My third research thrust is the experimental testing of electricity market designs.  So far, this thrust is represented by a paper in the International Journal of Industrial Organization testing the rules used in New York and several other parts of the US for regulating the ability of power plant owners to raise power prices through the exercise of oligopoly power.

My fourth research thrust deals with human tendencies in making inter-temporal decisions, such as decisions about environmental policies, which typically involve costs in the near term and benefits in the longer term.  The first published journal paper from this research finds a striking difference between women and men in inter-temporal decision-making.

In addition to continuing the research thrusts above, I am gearing up for an expedition into electricity rate design.  Many prices in electricity markets continue to be the same across time and space within a system.  Such constant prices include not just generation charges but also distribution charges, taxes, system benefit charges, stranded cost charges, a portion of transmission charges, some ancillary services, most environmental cap-and-trade permit requirements, and other nonbypassable charges.  In many cases, these prices should instead vary by time and location to optimally reflect current marginal operation and maintenance cost, discourage congestion, improve reliability, reduce capacity and reserve needs, guide investment, and reduce environmental damages.  In some cases, this is already possible.  In other cases, it will be made possible by the expansion of real-time metering and system monitoring equipment such as phasor measurement units.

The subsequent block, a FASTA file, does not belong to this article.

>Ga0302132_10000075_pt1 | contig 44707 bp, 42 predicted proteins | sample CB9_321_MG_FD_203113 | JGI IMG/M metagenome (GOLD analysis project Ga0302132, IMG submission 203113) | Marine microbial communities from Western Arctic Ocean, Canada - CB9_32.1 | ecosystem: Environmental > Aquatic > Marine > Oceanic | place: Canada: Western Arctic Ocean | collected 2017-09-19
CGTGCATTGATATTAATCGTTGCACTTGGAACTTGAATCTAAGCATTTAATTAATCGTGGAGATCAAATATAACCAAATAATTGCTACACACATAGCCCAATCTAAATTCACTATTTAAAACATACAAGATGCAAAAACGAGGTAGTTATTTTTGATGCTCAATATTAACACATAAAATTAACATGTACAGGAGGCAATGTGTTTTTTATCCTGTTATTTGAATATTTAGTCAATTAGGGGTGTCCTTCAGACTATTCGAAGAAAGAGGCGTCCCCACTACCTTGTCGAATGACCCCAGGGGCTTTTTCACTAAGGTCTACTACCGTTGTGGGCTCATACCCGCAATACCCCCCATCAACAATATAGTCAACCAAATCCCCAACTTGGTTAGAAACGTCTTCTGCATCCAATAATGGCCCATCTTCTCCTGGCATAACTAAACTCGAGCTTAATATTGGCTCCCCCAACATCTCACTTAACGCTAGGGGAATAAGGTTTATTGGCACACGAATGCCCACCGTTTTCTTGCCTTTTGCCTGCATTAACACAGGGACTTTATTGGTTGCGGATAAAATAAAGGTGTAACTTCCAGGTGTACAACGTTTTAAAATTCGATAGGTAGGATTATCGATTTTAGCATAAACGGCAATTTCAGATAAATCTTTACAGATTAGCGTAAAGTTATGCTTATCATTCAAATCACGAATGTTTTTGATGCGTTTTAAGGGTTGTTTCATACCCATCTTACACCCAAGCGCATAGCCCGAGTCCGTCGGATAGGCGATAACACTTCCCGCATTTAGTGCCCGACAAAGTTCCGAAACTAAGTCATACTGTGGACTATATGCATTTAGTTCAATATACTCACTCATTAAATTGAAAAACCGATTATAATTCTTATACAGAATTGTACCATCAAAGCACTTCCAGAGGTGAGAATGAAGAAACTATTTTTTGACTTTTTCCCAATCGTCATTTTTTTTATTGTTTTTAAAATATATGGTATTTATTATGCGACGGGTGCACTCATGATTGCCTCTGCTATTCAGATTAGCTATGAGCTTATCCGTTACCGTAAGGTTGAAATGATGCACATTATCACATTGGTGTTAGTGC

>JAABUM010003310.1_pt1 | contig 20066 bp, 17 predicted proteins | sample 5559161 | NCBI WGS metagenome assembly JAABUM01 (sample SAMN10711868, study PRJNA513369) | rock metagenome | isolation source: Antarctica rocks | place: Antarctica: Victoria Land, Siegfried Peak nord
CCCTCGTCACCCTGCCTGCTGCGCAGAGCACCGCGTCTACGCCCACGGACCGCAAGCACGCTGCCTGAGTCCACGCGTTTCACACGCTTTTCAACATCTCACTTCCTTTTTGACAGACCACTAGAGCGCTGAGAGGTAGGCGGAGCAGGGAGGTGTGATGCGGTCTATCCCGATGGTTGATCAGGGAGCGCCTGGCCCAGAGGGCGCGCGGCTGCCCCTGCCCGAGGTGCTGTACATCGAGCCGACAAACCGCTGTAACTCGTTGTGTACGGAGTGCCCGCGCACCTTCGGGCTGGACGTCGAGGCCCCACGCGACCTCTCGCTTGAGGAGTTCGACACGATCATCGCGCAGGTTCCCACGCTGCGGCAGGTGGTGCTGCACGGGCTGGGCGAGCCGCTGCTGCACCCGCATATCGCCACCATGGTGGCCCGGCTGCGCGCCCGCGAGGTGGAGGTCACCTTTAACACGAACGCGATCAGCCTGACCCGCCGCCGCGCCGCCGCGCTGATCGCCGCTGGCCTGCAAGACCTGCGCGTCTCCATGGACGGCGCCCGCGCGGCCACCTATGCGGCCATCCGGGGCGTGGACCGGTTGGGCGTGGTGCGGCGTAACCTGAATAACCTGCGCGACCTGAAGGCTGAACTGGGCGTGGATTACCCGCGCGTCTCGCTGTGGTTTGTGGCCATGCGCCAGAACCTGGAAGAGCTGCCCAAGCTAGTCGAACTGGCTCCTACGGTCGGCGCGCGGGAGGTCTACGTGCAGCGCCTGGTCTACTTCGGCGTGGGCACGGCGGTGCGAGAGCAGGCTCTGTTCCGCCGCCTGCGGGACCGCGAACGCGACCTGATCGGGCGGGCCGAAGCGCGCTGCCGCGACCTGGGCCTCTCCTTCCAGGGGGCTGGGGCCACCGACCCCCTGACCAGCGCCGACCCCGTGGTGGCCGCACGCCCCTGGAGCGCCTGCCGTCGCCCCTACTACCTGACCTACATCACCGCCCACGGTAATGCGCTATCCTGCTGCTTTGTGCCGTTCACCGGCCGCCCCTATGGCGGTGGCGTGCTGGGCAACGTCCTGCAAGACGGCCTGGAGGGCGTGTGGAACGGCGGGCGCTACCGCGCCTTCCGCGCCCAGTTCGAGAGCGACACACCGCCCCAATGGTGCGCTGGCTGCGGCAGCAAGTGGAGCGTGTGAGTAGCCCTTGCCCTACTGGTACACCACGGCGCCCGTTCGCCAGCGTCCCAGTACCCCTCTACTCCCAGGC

Pre-Academic Policy Work


I have worked in energy-and-environment policy since 1995.  I started as a researcher and writer for the US renewable energy industry associations in their Washington DC offices.  In 1998, I moved to the Tellus Institute, where I helped five states design successful restructured electricity markets and drafted the comments of the National Association of State Utility Consumer Advocates on national electricity policy regarding regional transmission organizations.

In 1999, I began three years with the Maryland Public Interest Research Group, leading the development of sustainable energy policies in Maryland.  We passed the nation’s first tax credits for hybrid vehicles (later adopted in other states and nationally); the nation’s first fully funded green buildings tax incentive; the first state law to use the LEED building sustainability ratings; Maryland’s renewable energy portfolio standard; Maryland’s environmental labeling of electricity; and a new set of energy efficiency standards for appliances and equipment which have since been emulated in other states and nationally.

Returning to school, I did my graduate studies, in economics, at Cornell University, learning from and working with economists and power system engineers including Bill Schulze, Bob Thomas, Tim Mount, Richard Schuler, and Ray Zimmerman.  I finished my PhD, and started as an assistant professor of economics at RPI, in 2008.

Curriculum vitae


Click here to access.



E-mail:  shawhd@[Rensselaer Polytechnic Institute initials].edu

Other documents and links


Online appendix of Daniel L. Shawhan, John T. Taber, Di Shi, Ray D. Zimmerman, Jubo Yan, Charles M. Marquet, Yingying Qi, Biao Mao, Richard E. Schuler, William D. Schulze, and Daniel J. Tylavsky, “Does a Realistic Model of the Electricity Grid Matter? Estimating the Impacts of the Regional Greenhouse Gas Initiative,” Resource and Energy Economics, Volume 36 Issue 1, January 2014, pp. 191–207.

Dataset of the utility-scale, grid-connected electric generators in the United States, and some of the software used in creating it.